A few items that caught our attention Thursday:

Ryan and Murray nearing partial budget deal: Rep. Paul Ryan (R-Wis.) and Sen. Patty Murray (D-Wash.) are close to finalizing a plan would reduce the deficit and provide federal agencies with some relief from the automatic spending cuts known as sequestration without raising taxes or touching entitlements, according to a Federal Times report. Additional details about the plan’s goal to raise revenue without raising taxes are available in a Wonkblog article.

Chuck Hagel to reduce Pentagon staff by 20 percent: The defense secretary laid out plans Wednesday to trim Pentagon staff in hopes of saving at least $1 billion over the next five years. The changes will involve axing some civilian and contract workers, reorganizing the oversight responsibilities of some senior Pentagon officials and implementing major overhaul of the department’s policy directorate, according to a Federal Times report.

Family files lawsuit connected to Navy Yard shooting: The family of a woman killed in September’s shooting rampage at the Washington Navy Yard filed the first lawsuit related to the incident, alleging that government officials and defense contractors ignored warning signs about the killer’s mental health, according to an Associated Press article.

Budget battle features debate over federal-employee retirement: Republicans want federal workers to pay more toward their retirement plans, a concept President Obama supported in his 2014 budget proposal. But Democrats say those employees have sacrificed enough for the sake of deficit reduction, according to the latest Federal Diary column.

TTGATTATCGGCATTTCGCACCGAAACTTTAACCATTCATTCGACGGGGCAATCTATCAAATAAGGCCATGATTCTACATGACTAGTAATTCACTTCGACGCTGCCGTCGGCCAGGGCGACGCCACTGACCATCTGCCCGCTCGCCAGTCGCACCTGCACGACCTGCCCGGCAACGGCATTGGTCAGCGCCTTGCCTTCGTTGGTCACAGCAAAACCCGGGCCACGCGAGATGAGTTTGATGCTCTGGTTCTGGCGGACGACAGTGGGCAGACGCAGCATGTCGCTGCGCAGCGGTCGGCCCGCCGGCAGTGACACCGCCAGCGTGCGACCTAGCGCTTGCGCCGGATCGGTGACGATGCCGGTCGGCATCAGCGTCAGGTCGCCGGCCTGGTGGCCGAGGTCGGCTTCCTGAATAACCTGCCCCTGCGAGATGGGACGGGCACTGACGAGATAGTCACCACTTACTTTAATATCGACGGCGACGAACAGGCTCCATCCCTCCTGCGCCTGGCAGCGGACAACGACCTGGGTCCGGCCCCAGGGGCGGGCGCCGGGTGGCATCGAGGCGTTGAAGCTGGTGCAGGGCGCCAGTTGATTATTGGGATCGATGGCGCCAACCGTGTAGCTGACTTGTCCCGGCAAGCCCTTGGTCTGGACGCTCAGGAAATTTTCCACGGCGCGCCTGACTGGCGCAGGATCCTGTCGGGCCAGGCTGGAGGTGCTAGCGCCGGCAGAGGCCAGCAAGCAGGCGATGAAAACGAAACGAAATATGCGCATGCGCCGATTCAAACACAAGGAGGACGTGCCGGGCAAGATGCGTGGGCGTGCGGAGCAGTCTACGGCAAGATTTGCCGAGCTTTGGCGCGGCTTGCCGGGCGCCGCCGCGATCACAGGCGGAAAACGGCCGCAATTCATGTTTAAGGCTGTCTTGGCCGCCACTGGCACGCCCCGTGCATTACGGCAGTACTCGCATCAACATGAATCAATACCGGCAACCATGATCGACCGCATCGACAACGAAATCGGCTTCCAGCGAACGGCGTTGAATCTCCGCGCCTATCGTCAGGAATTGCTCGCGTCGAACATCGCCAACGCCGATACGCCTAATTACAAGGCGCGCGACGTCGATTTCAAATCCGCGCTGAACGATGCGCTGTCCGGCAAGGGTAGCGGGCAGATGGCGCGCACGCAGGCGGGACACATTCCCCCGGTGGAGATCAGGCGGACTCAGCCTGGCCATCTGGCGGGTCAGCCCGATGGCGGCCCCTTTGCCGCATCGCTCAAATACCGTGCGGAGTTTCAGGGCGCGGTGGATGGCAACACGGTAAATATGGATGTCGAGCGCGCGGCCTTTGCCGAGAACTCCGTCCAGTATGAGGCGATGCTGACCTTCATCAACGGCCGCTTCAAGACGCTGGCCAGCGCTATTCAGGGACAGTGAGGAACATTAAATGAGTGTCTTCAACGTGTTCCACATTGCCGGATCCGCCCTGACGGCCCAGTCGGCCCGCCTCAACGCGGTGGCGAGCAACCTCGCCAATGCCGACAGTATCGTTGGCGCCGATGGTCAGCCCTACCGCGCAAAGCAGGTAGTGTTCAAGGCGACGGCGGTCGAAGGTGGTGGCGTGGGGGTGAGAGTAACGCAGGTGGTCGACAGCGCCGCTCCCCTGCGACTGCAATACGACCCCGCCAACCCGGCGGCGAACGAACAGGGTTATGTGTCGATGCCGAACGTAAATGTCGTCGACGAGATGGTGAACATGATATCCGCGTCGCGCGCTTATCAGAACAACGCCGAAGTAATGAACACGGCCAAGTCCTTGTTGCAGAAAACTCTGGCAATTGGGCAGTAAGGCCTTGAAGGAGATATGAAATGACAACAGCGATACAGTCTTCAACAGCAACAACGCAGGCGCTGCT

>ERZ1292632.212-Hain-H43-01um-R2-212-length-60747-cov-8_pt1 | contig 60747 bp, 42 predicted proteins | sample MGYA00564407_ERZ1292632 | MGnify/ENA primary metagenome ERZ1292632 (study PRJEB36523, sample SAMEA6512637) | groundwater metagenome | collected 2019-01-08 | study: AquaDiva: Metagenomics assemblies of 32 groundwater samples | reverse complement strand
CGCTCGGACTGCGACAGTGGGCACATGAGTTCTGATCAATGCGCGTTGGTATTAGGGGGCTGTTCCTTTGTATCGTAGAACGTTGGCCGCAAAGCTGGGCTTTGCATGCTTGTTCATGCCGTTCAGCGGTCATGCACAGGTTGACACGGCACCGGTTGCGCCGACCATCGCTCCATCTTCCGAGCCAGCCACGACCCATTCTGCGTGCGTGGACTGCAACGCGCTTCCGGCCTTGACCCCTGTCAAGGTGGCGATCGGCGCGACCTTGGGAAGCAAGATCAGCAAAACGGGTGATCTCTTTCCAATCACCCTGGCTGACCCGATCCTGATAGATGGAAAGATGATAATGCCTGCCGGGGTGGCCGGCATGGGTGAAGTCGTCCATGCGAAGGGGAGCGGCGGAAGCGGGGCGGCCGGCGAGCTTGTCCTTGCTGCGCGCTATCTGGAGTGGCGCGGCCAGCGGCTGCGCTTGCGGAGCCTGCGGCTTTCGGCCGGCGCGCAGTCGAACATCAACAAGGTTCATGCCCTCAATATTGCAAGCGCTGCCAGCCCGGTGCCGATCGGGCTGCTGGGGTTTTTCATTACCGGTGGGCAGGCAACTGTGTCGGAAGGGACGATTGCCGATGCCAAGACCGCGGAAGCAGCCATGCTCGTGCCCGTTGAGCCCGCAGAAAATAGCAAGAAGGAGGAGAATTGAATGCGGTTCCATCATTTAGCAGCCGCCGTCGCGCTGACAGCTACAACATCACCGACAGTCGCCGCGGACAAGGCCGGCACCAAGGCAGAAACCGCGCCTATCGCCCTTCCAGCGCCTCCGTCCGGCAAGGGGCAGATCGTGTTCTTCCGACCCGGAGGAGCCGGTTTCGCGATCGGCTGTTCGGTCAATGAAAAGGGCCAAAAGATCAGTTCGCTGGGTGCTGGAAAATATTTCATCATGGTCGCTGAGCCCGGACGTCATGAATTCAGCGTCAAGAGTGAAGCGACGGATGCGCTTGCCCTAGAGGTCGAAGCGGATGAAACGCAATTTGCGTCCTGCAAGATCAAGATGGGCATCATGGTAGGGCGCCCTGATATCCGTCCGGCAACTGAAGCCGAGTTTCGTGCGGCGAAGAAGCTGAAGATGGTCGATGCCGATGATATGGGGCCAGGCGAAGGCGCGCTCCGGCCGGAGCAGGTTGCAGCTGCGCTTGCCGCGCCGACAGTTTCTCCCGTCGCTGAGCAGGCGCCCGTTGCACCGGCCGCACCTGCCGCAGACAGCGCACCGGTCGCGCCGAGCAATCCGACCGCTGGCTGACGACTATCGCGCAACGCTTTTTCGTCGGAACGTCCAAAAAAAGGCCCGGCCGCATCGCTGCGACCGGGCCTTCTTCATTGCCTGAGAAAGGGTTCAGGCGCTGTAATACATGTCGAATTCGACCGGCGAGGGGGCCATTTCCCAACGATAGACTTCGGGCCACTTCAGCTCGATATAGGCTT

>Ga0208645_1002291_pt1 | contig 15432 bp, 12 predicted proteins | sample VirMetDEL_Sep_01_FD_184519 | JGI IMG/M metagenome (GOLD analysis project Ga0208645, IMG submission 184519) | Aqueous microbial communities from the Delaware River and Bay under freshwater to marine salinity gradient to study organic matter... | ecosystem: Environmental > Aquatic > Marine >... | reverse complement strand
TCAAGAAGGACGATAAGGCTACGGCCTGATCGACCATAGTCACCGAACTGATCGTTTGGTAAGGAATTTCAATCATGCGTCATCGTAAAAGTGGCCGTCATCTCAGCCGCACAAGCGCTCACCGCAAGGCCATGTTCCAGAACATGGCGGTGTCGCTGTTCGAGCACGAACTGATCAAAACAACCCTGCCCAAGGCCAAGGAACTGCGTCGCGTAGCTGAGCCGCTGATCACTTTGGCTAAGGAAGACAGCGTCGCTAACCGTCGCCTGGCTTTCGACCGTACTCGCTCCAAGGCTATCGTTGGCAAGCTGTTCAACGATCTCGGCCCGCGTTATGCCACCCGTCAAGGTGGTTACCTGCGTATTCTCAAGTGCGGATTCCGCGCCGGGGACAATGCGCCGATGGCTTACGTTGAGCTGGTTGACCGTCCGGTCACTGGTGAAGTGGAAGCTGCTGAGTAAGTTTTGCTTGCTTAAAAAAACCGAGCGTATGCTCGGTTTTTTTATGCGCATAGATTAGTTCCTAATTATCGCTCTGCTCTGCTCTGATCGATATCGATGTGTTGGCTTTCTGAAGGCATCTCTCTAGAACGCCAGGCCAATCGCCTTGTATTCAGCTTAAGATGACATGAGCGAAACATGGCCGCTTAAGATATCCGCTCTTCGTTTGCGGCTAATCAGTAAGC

Obama orders agencies to increase percentage of “green energy” usage:  President Obama directed federal agencies Thursday to use renewable sources for 20 percent of their electricity needs by 2020, roughly tripling the current amount. The plan is part of a second-term push to combat climate change and prepare for its effects, according to an Associated Press report.

FBI agents say criminals may have it easier if the sequester continues:  The FBI Agents Association said potential furloughs, an ongoing hiring freeze and a suspension of training associated with government-wide budget cuts known as the sequester would leave the FBI less capable of combating terrorist attacks and other criminal activities, according to a Government Executive article.

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